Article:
Wayne and his wife, Mary Ann, have been very generous monthly benefactors to Hogar de Mi Hermano in Esquipulas, Guatemala, since the time Sr. Moira Noonan, CCVI, R. I.P., was the administrator at the Home, 1989-2001. Wayne’s painting, “Stand in My Shoes” was selected to be included in 2021 “Embracing Our Differences” exhibit. Winning selections were chosen from 15,912 entries received from 128 countries around the world and exemplify the theme “enriching lives through diversity and inclusion.” All winning selections will be displayed in Sarasota, Florida’s Bayfront Park January 20 through April 1, 2021.
My painting “Stand in My Shoes” illustrates a young black girl wearing the iconic “Mary Jane” shoes with bobby socks, which were traditionally advertised, since 1904 to the present day, as dress shoes for little white girls. The subliminal message of the painting is, “My shoes and socks are like yours and I am like you.”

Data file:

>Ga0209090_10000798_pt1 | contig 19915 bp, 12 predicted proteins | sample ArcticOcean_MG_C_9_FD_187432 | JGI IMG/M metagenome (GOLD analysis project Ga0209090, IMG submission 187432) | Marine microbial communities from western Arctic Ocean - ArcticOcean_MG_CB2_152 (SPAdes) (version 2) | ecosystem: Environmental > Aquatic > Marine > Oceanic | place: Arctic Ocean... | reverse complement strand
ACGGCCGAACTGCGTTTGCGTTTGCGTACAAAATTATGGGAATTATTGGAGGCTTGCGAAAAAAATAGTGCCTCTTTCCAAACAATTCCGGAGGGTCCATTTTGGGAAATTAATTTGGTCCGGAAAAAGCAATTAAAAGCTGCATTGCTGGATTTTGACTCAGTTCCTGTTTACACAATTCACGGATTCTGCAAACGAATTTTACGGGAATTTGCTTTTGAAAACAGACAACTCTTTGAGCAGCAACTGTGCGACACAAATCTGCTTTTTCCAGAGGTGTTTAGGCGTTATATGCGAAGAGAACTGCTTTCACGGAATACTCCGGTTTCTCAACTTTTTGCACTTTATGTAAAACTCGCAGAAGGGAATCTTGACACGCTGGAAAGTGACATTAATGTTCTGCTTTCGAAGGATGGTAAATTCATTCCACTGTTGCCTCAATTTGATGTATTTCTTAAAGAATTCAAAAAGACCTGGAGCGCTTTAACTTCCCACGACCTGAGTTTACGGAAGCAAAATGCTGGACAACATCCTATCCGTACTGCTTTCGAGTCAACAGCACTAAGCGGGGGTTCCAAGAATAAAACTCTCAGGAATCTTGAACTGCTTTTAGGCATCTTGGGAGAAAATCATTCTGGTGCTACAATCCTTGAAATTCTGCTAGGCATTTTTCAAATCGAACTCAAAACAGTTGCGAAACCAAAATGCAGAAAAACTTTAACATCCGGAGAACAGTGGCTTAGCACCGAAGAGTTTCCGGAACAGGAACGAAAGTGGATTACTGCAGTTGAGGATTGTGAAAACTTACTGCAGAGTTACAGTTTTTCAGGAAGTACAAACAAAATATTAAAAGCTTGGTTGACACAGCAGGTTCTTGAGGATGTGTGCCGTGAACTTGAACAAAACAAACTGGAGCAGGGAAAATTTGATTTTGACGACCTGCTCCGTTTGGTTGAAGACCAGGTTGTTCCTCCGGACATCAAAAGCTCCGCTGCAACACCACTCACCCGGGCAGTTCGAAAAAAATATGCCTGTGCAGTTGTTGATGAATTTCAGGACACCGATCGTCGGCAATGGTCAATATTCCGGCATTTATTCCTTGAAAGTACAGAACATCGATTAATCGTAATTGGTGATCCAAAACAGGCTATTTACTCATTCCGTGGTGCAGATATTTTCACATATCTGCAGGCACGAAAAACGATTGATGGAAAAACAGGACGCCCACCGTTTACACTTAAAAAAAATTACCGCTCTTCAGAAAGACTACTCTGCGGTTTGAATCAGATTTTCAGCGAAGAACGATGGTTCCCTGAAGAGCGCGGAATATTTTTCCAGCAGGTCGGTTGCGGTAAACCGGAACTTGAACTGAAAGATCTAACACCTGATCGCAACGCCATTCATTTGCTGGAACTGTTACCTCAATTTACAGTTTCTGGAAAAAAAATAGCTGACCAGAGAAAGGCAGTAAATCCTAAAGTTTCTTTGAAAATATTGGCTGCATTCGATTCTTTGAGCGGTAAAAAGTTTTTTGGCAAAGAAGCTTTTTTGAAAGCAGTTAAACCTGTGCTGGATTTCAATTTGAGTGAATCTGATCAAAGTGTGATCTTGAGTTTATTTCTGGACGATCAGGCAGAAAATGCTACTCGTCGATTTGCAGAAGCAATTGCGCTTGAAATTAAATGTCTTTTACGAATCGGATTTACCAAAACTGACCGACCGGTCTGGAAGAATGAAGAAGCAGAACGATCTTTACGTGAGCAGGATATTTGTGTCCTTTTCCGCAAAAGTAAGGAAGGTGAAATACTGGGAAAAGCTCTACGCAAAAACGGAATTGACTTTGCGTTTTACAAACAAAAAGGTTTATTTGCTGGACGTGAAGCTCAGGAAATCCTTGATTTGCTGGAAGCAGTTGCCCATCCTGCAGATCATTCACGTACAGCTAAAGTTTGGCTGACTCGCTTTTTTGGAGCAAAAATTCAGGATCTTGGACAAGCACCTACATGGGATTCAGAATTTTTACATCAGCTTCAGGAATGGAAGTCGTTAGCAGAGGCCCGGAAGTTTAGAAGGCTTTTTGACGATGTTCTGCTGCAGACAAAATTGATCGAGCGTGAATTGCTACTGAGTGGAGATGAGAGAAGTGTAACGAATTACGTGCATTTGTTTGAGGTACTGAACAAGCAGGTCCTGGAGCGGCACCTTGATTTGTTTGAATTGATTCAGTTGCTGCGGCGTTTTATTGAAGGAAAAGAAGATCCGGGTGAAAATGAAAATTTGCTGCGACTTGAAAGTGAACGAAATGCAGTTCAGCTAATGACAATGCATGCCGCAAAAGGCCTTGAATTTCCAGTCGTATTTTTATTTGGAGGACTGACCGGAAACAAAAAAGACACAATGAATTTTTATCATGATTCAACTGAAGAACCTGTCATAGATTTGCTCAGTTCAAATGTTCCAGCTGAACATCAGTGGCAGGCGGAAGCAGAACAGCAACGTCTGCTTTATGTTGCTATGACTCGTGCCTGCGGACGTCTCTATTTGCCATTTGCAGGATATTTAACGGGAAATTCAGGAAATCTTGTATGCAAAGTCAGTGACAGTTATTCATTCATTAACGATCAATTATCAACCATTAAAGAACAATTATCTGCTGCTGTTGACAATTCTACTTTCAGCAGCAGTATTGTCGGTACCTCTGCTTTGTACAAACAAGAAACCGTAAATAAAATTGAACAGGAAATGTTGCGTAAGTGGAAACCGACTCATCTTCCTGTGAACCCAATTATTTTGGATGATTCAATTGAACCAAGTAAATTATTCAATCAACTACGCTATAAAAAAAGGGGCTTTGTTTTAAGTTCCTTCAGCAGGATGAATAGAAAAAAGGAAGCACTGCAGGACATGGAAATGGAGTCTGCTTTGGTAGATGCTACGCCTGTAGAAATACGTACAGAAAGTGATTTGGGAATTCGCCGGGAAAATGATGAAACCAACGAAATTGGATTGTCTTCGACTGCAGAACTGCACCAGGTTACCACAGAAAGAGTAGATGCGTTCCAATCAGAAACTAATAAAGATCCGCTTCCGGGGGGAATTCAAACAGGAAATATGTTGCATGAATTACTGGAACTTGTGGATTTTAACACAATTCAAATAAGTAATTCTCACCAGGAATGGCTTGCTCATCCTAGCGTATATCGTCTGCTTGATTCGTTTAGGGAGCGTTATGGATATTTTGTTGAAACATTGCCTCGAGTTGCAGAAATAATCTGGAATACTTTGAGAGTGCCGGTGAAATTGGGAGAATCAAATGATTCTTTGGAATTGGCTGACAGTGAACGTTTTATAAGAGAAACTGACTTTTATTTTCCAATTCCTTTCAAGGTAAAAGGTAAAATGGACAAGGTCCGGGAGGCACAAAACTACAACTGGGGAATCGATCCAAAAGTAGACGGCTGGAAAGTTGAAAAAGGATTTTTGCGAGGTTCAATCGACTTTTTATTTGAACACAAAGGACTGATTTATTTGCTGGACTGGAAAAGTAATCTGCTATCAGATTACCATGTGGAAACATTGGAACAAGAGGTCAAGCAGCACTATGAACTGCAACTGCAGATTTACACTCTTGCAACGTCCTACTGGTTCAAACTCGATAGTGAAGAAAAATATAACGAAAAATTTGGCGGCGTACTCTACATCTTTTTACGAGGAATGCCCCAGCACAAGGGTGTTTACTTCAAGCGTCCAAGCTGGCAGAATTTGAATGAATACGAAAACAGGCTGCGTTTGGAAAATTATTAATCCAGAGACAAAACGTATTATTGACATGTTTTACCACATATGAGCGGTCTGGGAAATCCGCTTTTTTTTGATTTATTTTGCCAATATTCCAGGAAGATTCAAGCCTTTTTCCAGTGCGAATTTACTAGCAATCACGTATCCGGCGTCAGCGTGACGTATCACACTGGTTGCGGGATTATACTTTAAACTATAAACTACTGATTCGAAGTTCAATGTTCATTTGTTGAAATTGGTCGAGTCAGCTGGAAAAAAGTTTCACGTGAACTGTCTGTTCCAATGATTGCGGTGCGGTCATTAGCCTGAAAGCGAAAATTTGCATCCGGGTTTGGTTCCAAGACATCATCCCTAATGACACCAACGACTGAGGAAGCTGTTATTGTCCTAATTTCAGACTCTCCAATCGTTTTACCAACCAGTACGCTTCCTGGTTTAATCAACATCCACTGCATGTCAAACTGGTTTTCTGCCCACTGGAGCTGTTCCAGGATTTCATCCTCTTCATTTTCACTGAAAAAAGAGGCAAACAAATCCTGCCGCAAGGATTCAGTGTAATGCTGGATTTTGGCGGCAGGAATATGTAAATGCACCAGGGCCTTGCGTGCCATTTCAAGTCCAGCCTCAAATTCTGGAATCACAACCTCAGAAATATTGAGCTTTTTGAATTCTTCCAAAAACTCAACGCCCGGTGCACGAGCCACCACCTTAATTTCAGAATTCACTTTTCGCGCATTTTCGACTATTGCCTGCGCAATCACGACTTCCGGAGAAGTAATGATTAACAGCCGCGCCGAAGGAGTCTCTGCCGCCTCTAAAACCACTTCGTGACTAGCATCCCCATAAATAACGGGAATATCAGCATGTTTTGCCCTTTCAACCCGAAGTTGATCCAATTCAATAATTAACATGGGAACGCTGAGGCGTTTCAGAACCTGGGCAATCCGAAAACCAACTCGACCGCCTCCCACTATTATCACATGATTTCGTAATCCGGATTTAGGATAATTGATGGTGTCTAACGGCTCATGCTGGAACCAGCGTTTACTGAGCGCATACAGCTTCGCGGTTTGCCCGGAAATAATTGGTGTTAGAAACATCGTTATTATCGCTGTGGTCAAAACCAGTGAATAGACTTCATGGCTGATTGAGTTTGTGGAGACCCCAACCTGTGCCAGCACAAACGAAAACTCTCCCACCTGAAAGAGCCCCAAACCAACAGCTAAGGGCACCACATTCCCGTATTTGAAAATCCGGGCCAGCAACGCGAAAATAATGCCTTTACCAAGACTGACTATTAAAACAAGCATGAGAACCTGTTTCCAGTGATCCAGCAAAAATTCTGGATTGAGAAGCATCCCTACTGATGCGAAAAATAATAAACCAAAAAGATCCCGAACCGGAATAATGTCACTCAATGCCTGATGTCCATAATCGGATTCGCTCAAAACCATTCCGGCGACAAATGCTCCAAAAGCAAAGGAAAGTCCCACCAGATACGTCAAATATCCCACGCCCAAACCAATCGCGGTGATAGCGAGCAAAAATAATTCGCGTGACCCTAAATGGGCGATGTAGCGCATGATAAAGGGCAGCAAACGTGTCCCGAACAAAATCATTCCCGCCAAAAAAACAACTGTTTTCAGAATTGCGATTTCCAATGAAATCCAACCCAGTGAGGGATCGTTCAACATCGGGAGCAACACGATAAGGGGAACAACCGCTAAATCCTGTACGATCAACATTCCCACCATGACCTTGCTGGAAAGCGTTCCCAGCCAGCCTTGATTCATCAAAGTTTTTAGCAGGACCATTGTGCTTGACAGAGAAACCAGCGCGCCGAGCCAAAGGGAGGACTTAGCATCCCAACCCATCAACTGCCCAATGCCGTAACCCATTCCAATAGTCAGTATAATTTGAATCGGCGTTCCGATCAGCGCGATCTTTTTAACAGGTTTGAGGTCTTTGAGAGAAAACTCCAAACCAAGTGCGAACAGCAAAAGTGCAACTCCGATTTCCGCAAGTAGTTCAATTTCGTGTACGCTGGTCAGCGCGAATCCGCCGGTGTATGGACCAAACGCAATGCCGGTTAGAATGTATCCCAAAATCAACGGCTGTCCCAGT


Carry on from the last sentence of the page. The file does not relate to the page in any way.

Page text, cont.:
While the content of the painting consists predominately of the familiar classic shoes and socks, it is the suggestion of a black child wearing the shoes and socks that symbolizes her universality of representing all young girls and challenges the white iconic commercial stereotype. Manufacturers have only recently begun to acknowledge their role in perpetuating institutionalized racism in advertising, as evidenced by the removal of a long-standing black stereotype product labeling. Products such as “Aunt Jemima” pancake mix and “Uncle Ben’s” rice have been re-branded. At first glance “Stand in My Shoes” may seem to be just a bold and simple realistic painting of classic black “Mary Jane” shoes and white socks. Now take a second glance and reconcile who is standing in them.